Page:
Wednesday, May 31, 2017

A Simple Process Leads to a Complex Outcome

By: Alexander Kornelsen

This post was originally published on www.Venture-Idea.com.

Large organisations are under fire to be more agile and opportunistic in their approach to innovation, adaptation, and disruption. FEI Europe 2017 helps to systematically tackle the innovation process - from ideation through execution - to ensure innovation teams are capturing immense opportunities. In our interview series in partnership with FEI Europe 2017, we show the best practices from global innovation leaders. 

At PepsiCo, beverages are developed in a new approach for breakthrough innovation. Everybody wants innovation to be simple, but whilst the end result may be very simple, getting there is anything but. At FEI Europe, Luke Mansfield will share new thinking on capability, process, tools and techniques and new ways to collaborate; and how orchestrating a combination of all of these enabled us to launch multiple new global brands.  

As partner of FEI Europe, Venture Idea had the opportunity to ask Luke Mansfield, Vice President, Innovation, Global Beverage Group at PepsiCo, some questions beforehand.

PepsiCo's current premium innovations 'Lemon Lemon' and IZZE 

Venture Idea: Hello Luke, please introduce yourself and tell us about your job at PepsiCo

Mansfield: I’m Luke and I lead Innovation at PepsiCo. In essence my team is focused on developing $Bn beverages platforms of tomorrow. 

Venture Idea: What are your current tasks and innovation challenges?

Mansfield: Our Innovation challenge is similar to everyone’s. That’s because we focus on the consumer. Whilst industries have their idiosyncrasies the consumer is the same. PepsiCo is an extraordinary company, but that can sometimes make Innovation harder. We’re incredibly efficient which means any Innovation by definition introduces inefficiencies. This is why we focus on premium Innovations. Great examples of this are our new platforms LifeWTR, IZZE and ‘Lemon Lemon’. Consumer tastes are changing fast and something which in the 90’s would have taken a decade to travel can now be a global trend within a year. We’ve had to learn to become a lot more nimble.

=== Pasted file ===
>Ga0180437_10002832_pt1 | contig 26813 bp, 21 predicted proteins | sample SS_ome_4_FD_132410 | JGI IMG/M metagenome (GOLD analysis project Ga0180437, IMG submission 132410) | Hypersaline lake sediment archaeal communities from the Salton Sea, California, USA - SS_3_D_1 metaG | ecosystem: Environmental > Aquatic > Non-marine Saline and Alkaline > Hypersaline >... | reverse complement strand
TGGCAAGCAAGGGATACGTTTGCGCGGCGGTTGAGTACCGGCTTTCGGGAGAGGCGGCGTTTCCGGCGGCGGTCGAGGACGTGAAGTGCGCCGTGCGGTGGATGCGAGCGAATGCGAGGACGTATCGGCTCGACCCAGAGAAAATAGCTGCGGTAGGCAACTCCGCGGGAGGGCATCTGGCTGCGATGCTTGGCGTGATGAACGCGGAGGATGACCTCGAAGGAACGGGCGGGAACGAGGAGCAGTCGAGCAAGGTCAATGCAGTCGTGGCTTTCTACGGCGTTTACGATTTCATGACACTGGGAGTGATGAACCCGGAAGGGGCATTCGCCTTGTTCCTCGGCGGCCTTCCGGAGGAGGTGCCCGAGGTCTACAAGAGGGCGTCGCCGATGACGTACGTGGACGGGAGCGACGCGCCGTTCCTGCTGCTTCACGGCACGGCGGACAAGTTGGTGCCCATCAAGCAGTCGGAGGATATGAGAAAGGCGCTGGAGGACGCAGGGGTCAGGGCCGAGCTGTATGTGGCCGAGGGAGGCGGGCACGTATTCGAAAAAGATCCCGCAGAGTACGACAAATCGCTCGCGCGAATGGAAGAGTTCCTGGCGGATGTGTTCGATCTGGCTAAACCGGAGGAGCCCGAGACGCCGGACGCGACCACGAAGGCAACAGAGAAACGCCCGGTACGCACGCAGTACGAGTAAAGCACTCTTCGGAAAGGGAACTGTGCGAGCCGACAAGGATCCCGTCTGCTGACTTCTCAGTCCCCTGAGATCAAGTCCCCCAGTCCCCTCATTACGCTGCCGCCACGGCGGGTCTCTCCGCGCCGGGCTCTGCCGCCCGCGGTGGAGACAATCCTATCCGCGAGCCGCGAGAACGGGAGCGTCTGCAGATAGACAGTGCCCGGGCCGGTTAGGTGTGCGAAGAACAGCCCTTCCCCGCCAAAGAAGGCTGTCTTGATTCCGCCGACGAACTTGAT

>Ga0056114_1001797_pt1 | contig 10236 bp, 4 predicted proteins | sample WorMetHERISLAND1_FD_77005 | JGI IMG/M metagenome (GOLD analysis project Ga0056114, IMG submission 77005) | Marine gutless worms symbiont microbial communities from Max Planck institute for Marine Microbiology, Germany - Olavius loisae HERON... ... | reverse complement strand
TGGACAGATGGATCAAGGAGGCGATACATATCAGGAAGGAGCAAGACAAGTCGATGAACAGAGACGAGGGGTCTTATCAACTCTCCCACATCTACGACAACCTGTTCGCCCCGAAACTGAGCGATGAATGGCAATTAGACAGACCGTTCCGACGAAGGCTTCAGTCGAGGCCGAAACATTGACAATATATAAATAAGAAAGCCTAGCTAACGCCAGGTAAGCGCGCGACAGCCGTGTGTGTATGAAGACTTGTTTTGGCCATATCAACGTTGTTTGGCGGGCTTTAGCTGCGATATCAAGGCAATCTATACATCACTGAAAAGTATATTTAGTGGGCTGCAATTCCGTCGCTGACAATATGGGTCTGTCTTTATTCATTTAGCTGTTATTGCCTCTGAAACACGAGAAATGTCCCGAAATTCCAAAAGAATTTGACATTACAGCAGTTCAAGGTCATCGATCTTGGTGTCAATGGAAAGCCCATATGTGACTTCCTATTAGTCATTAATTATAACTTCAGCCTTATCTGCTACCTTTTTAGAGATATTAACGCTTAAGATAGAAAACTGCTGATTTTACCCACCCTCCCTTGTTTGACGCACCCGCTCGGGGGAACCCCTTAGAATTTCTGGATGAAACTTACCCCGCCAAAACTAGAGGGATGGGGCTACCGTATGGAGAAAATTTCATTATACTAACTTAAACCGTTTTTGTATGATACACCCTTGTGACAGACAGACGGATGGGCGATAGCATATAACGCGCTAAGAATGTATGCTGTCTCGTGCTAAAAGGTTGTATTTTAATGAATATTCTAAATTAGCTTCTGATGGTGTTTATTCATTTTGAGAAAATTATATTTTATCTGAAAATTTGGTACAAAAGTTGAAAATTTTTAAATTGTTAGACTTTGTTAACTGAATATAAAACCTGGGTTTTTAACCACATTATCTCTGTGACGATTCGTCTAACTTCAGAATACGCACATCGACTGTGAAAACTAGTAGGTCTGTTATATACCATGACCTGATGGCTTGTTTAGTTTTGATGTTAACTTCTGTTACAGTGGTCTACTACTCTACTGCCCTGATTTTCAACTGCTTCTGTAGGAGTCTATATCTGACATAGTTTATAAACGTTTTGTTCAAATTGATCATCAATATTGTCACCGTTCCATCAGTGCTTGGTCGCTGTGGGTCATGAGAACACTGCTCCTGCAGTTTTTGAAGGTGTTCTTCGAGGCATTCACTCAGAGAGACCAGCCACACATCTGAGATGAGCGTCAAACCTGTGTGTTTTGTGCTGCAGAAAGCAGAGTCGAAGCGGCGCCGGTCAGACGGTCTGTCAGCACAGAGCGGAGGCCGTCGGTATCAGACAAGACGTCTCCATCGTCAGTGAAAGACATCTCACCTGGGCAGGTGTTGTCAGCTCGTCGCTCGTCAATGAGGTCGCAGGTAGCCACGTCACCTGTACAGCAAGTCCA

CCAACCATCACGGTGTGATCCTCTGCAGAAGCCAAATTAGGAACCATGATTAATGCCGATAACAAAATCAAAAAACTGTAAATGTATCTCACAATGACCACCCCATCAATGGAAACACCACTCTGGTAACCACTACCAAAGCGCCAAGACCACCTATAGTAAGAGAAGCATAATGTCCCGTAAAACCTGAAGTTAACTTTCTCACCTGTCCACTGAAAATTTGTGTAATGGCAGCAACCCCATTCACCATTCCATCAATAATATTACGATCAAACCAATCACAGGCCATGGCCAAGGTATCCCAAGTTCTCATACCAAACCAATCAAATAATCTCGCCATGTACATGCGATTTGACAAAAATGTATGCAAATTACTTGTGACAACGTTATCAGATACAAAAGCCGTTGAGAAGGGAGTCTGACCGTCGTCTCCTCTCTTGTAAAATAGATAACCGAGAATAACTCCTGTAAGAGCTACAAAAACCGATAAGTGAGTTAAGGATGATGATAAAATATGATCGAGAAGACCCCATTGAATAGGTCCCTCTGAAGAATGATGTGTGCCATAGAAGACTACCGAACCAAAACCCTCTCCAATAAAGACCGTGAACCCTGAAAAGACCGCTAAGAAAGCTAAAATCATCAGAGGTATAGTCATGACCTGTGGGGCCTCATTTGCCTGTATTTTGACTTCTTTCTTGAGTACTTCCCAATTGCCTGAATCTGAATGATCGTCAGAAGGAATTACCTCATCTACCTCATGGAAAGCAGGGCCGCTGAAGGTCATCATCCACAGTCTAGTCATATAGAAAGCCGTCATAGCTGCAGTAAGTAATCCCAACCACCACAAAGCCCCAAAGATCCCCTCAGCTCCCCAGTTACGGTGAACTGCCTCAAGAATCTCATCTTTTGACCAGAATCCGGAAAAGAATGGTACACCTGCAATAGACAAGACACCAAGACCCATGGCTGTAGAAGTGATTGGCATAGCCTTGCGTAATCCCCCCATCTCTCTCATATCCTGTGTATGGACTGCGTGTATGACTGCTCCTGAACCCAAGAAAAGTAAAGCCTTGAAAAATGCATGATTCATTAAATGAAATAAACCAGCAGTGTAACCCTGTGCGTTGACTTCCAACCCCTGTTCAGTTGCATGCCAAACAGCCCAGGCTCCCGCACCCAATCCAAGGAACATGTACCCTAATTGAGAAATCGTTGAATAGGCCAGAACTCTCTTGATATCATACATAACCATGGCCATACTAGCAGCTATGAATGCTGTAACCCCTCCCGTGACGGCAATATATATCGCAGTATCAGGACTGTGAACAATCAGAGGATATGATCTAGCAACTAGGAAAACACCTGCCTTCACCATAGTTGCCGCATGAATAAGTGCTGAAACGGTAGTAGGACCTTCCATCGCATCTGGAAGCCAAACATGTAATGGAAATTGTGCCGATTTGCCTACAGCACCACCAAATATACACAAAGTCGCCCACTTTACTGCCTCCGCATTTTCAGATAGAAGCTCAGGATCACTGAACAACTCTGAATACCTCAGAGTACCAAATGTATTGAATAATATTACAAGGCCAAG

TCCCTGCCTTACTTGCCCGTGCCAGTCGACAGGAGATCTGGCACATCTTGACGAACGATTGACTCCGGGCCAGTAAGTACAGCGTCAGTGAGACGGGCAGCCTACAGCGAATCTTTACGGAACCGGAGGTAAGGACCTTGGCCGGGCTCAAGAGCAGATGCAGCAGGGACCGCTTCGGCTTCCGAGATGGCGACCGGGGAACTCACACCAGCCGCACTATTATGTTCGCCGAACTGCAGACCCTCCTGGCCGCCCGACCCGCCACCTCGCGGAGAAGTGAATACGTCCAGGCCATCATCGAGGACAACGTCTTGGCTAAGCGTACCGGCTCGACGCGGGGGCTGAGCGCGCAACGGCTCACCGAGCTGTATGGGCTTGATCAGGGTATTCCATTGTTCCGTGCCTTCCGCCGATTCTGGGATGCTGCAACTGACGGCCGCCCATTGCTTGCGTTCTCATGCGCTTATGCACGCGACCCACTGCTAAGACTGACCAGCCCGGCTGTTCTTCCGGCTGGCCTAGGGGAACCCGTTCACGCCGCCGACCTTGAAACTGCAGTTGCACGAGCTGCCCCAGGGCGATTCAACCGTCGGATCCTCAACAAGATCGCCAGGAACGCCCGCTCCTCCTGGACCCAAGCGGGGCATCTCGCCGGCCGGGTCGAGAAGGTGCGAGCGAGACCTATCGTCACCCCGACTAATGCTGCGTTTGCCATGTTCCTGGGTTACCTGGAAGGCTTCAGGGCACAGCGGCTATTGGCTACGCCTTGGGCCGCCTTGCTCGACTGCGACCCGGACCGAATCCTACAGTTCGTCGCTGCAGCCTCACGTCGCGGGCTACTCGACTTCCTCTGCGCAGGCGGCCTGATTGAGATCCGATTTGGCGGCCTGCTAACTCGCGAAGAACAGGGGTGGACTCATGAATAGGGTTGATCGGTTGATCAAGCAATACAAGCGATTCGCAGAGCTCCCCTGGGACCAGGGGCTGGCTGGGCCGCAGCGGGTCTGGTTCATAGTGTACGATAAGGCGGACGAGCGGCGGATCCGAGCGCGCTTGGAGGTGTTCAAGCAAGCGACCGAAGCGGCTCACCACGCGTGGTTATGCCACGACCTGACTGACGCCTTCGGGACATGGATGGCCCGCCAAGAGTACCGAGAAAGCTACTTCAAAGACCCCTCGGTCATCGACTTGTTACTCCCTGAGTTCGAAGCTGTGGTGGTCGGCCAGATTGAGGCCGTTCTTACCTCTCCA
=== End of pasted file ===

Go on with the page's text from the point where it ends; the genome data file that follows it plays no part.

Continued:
Venture Idea: Tell us about your talk: You are going to present a new approach for “simpler" innovation. How does your innovation process look like?

Mansfield: It’s interesting that this is how you interpreted the title. It’s actually the opposite. In my experience, a simple process leads to a complex outcome. Only solving real business issues gets to simple outcomes. To launch a new product around the world our whole business needed to evolve. From supply chain to procurement, design, R&D and marketing: Everyone needed to find a new way to work. When I say simple, I mean simple for the consumer, not for us. We don’t compromise on the consumer experience which means a lot of complexity behind the scenes.

Venture Idea: Since the conference’s topic is “adapt & disrupt”. How do you manage to be disruptive while sticking to the company’s core business?

Mansfield: That’s a great question and it differs a lot by industry. During my time at Samsung it wasn’t a worry. We knew todays products would not be the same in 5 years so disruption is the DNA. At PepsiCo we have brands and products that people have enjoyed for 100 years. That doesn’t go away, and it’s a powerful base to innovate from. I’d like to flip the question though and look at another of our new launches, ‘Lemon Lemon’. It began life as a delicious natural forward lemonade under 7Up in Europe. Our ambition grew as we developed it and we decided 'Lemon Lemon' would be a lot more. It’s now a standalone new brand in the USA. The difference between disruption and something incremental is often defined more by our ambition for than anything intrinsic within the product.  

"Embrace resources, scale and influence as a competitive advantage" 

Venture Idea: What do you think will change in the near future when it comes to innovation?